I tested the relevance of these criteria by asking grantees in the Ford Foundation’s US-based Community Philanthropy and Civic Culture Portfolio to rate on a five-point scale how important each of the items was for their work. While this was a post-facto effort to characterize their work, we found that these indicators were highly relevant. The highest priority for the group was item 4.
We then tested for the extent of ‘family resemblance’ between the six items using a statistical reliability analysis. This found a strong family resemblance between all six items.
Deeper statistical analysis showed that there are two underlying dimensions, economic and social, to social justice. Items 1 and 6 in the above list were clustered together, while items 2, 3, 4 and 5 formed a second cluster. Items 1 and 6 can be thought of as primarily ‘economic’, while items 2, 3, 4 and 5 can be thought of as primarily ‘social’. The economic component consists of the market producing fair outcomes for everyone; the social component consists of rights, security, protection and participation for all.
We repeated this analysis on a cohort of grants from the Global Fund for Community Foundations. This funds similarly community-based organizations, though all the grants were outside of the US. We found similar results, which increases our confidence in the relevance of our social justice indicators.
These results suggest that social justice is a family of related concepts. So, what use is this for a practically minded funder who wants to support social justice and measure the impact of their support? This takes us from the ‘what’ of evaluation to the ‘how’.
Our research on funders and impact evaluation suggests there are two common mistakes that foundations make. The first occurs when a foundation funds a programme for some years, decides to conduct an evaluation to find out whether it worked or not, and hires an evaluator to look back at it. The problem with this approach is that there has rarely been any monitoring, so the evaluator spends most of the time trying to figure out what’s happened. The evaluator’s conclusions about impact are coloured by people’s memories, which are usually incomplete and distorted.
The second common mistake is that the foundation hires an outside evaluator to work alongside the programme at an early stage so that the data is collected prospectively. While assessment of impact is more likely with this approach, a foundation may find that the results do not necessarily suit its view of itself. In this case, the foundation either fires the evaluator or disregards the conclusions.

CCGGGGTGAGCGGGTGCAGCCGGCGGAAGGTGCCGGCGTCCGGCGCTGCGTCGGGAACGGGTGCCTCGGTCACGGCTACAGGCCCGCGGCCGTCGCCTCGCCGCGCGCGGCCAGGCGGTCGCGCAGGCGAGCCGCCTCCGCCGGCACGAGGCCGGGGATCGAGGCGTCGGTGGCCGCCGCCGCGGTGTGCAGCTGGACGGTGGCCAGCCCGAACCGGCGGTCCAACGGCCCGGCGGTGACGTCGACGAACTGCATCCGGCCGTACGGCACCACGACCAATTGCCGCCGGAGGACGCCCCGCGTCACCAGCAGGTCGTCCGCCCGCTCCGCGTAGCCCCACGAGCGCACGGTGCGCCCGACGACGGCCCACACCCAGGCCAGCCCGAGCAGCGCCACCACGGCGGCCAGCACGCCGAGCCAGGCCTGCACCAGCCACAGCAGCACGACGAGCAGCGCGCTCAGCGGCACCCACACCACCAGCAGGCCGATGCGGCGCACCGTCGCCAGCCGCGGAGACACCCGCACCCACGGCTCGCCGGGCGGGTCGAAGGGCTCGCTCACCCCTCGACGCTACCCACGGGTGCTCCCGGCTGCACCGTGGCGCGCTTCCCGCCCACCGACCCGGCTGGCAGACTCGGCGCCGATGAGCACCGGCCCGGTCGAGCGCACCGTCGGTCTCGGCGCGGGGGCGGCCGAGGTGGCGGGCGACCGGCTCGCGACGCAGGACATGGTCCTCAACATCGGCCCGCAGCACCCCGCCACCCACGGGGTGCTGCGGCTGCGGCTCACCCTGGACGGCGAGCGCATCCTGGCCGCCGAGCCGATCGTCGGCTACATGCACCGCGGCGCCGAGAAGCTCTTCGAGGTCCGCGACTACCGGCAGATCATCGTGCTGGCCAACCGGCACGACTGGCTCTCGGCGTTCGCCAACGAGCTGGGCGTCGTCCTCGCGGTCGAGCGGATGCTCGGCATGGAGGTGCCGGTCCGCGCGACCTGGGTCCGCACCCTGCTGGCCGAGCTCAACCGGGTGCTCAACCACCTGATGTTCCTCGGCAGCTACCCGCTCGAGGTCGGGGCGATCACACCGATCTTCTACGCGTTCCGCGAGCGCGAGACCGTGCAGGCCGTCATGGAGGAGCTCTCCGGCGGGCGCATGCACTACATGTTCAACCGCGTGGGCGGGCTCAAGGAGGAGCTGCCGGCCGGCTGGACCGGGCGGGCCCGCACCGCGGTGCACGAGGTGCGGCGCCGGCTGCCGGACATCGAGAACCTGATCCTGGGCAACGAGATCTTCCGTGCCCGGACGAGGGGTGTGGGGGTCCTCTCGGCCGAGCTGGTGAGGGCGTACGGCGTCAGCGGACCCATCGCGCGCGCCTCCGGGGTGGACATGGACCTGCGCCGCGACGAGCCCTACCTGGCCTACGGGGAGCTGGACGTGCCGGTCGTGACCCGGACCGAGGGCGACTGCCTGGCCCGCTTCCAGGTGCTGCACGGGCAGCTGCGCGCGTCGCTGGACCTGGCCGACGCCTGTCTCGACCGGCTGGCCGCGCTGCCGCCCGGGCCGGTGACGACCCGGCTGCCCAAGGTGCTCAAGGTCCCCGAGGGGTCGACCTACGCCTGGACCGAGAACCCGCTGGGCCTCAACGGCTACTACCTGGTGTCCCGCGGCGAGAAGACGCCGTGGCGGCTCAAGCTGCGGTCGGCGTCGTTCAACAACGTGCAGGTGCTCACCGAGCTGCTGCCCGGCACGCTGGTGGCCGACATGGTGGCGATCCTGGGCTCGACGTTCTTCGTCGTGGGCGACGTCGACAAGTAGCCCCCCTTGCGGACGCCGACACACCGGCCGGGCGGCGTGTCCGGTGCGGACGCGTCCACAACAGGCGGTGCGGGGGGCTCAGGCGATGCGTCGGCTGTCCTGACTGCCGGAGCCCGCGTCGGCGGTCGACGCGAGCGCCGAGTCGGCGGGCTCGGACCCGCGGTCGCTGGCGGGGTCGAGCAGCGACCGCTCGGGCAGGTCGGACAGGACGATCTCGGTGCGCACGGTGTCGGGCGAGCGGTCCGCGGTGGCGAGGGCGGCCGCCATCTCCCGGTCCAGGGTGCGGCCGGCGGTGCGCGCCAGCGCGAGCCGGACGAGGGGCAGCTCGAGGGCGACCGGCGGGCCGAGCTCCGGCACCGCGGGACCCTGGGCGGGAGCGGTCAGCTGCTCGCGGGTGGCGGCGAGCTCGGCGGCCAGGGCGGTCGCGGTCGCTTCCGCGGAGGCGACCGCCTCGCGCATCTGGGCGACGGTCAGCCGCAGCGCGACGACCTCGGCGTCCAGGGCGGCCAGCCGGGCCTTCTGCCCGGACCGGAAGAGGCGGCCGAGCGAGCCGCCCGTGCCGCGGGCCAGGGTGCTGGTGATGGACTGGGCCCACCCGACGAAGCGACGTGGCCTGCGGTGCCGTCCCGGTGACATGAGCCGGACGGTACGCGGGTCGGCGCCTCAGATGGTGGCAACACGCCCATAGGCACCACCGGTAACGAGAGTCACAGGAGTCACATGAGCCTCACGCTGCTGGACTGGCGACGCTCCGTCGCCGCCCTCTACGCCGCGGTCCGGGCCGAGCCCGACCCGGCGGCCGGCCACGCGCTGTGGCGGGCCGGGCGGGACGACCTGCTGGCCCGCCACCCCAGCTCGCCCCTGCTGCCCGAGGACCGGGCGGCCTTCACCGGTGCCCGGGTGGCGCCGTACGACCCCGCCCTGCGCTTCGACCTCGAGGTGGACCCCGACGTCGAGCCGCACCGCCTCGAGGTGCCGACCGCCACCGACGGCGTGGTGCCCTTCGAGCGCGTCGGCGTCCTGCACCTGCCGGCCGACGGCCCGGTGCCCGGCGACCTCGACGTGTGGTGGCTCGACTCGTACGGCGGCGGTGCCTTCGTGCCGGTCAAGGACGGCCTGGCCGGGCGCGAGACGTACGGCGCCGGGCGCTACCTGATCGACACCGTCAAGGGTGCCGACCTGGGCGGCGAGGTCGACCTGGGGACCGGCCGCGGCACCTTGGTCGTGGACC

The result of these mistakes is that negative evaluations are buried and positive ones lack good data. These are lost opportunities for learning about what works in philanthropy.
The new evaluation industry
However, with the new climate of impact measurement, we may see a more rigorous approach. Certainly, the new impact imperative has produced a massive evaluation industry. The Foundation Center has recently launched ‘Tools and Resources for Assessing Social Impact’ (TRASI). While its over 150 tools and techniques provide a formidable array of choices, it is also confusing in the absence of some guidance about what evaluative processes and tools are appropriate and effective for a foundation’s programmes.
To illustrate this dilemma, Lisa Jordan, director of the Bernard Van Leer Foundation, and I wrote a spoof called ‘Kirsty and the Evaluators’ about a programme officer who finds herself between a demanding boss, a complex set of grants, and incomprehensible evaluators. One by one, she encounters psychological, organizational and technical barriers to setting up an evaluation system. After many false starts, she concludes that only she can develop the method to evaluate her portfolio. Since she conceived it, she must own it. She finds the conclusion liberating.
However, the real challenge is just beginning because she now has to turn to the technical issues of setting up an evaluation system. The play doesn’t deal with this, but all that is required is common sense, logical thought, and a commitment to keeping the system and the language as simple as possible. The bulk of the work should be done internally, and evaluators should be employed only where the organization requires a process to be facilitated externally, needs specialist skills (such as analysis), or requires the kind of critical examination that insiders cannot do.
Seven steps towards an evaluation system
I suggest seven steps. Under each, we need to answer a question.
Step 1 What are the quality of life conditions we want to see?